Stage Four. The long one. We call the stage Sami as the route winds through a number of the small Sami villages dotted around this area, but people refer to it simply as the long one. After 3 days of windswept mountains, crippling windchill, endless ice lakes, and sleepless nights, we put the runners through the biggest test of the race, another 64km of lake crossings and snow-filled pine forests.
The runners had passed the night on Laxholmen in small 3 and 4 bed cabins, heated by wood-burning stoves. Some group made sure to wake up periodically to add more fuel to their fires. Others woke up under a layer of frost and a shivery night.
For Chris Jenkins, the day started earlier than for most. Chris has been back-marker throughout the event. Stoic and determined, what he lacks in pace he makes up for in determination and we wanted to give him the best chance possible of reaching the cut-off today and so we gave him a 1 hour head start, setting him off on the lakes alone at 0530. The other runners left the tiny island of Laxholmen at 0630.
The winds that had tormented the runners in the first couple of days had dropped away altogether, but in its place came heavy snow. Setting off in darkness with their headtorches as the only light, the snow is a glittering mass of white noise in front of them bringing visibility down to next to nothing.
The soft snow meant most runners passed almost the entire day on snowshoes. They’re like marmite. At this stage some runners really like theirs, seeing the obvious benefits of spreading their weight across the surface of the snow. However, others have brought heavy snow shoes that weight them down, and others still have discovered too late that they cause hot spots on their feet in unexpected places and curse every step they take in them. And there were a lot of steps to take today.
Yesterday’s stage winner Gareth Jandrell led the way again for around an hour and a half early on in the stage but unfortunately developed a niggling injury which slowed his pace down allowing Julen Urdaibai and then a steady procession of other runners to overtake him.
Julen took the lead alongside Manuele Galanti, both of whom immediately began opening up a lead on the chasing pack, including current race leader Lukasz Urbaniak. The stage began with Lukasz and hour and 19 minutes ahead of Julen and with every step Julen ate into that time.
Further down the course, there was a different race unfolding as the runners pushed to beat the Short Course Cut Off at CP5. Race Director Kris King imposed a cut-off at 7pm where the slower runners would be recovered by our team. These runners may be off the leaderboard but they will still receive a medal. They spend a similar amount of time on the course and have worked no less hard than the others. Today those runners were Jacqui Burke, Robert Rodriguez and Chris Jenkins, who was cut-off somewhat earlier on the course but has earned his race-bling 10 times over during the last few days.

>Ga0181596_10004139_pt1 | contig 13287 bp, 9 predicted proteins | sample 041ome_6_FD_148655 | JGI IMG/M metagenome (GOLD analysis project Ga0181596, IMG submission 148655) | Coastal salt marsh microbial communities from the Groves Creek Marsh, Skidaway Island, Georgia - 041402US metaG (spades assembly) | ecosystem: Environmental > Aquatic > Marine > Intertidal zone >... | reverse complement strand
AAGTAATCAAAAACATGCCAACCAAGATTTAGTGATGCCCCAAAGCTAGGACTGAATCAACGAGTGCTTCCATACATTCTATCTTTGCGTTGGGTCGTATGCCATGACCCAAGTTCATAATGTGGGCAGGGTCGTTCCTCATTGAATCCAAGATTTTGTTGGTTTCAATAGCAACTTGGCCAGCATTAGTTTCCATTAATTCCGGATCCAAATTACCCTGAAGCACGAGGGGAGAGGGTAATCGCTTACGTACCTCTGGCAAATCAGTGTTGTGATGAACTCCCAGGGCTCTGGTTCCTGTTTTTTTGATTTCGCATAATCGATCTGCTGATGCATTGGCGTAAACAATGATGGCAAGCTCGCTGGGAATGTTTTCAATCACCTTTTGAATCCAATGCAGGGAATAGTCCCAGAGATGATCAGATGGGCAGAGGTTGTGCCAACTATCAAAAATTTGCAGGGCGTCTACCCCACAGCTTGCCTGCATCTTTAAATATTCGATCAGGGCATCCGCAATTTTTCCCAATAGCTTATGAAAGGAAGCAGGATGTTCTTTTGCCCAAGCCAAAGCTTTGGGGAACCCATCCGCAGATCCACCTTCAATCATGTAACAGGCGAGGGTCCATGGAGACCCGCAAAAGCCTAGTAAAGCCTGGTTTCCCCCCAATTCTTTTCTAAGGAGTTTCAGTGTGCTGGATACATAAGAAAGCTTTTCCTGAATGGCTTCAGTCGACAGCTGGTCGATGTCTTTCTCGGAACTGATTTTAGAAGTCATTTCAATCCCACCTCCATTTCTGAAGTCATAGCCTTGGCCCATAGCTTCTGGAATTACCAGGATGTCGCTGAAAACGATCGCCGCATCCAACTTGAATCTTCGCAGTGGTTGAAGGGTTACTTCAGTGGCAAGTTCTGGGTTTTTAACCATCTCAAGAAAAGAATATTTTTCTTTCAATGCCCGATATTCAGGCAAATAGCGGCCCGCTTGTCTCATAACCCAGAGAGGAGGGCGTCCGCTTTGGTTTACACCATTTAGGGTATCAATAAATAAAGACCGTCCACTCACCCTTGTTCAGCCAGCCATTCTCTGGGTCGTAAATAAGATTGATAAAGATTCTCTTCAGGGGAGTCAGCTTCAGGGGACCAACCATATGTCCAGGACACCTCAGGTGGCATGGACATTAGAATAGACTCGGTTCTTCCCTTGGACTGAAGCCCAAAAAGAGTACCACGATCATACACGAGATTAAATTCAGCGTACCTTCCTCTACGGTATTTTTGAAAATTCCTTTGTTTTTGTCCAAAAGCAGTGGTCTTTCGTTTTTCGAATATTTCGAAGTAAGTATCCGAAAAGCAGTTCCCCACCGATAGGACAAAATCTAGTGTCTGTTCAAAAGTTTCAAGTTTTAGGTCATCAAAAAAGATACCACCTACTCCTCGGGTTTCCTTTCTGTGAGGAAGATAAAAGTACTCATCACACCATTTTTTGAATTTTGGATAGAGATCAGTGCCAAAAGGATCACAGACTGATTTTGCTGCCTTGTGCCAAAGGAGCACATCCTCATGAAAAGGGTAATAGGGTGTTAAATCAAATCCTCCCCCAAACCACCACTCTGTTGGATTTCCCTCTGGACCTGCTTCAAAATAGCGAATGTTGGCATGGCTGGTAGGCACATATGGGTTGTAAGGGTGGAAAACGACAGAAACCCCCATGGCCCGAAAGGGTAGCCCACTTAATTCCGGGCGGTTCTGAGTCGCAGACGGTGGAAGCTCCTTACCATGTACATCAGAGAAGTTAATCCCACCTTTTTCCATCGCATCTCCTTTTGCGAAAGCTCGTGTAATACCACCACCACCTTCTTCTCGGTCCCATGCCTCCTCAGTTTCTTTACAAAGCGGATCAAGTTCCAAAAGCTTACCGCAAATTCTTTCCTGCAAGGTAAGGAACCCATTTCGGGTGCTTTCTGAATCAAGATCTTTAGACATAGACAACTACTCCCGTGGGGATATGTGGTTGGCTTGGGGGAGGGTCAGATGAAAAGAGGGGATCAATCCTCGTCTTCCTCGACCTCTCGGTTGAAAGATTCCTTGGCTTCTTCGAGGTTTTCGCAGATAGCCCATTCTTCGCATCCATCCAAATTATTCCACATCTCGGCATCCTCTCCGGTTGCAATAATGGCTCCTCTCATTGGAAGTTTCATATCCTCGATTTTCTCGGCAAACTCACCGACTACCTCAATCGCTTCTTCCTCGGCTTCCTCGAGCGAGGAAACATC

We had a visitor today on the route, as Nicklas Svensson came out to see the runners. Nicklas lives in Jokkmokk and is one of only 2 local people to have taken on this challenge. He is now an avid follower of the event and skied out onto the course with his dogs to give out encouragement.
The northern lights visited again too. We’ve never seen them so regularly and so vividly during an Ice Ultra race. They’ve been spotted every single night, filling the sky with dancing green glow. A welcome break for our runners as they trudge along the endless lakes in darkness.
Sheila Sanei was the first woman across the line again. The race win is surely in the bag now for this experienced and resilient ultra-runner. 2nd and 3rd were, once again, Wendy Dale and Alison Little who covered every step of the way together again. Today they swept Charlie Marlow-Thomas and Andy Sampson along with them and the 4 formed a train, proving the power of the pack as they spurred each other on over a very long day.
The last runners to reach the finish line having covered the full course were Matthew Kroehler and David Guetz. They spent 18 hours out on the ice in almost constant motion. The frontrunners may get the podium places but the achievements of those who take the longest time to reach the line are no less significant. it takes superhuman determination to push yourself so hard for so long.
Now to the front runners. Julen Urdaibai came in first, eventually managing to shake off Manuele and reach the finish 15 minutes before him. Then came a tense wait. How long would it take Lukasz to get to the end? How much of his 1:19 cushion would be left by the end of the day.
We got our answer 1 hour and 13 minutes later. Lukasz took 3rd place and maintains his grip on the overall lead. That lead, going into the final 15km stage with a lead of just 6 minutes.
It’s on. Stage Five is called The Sprint, and it’s about to live up to it’s name.
Stage Four Times
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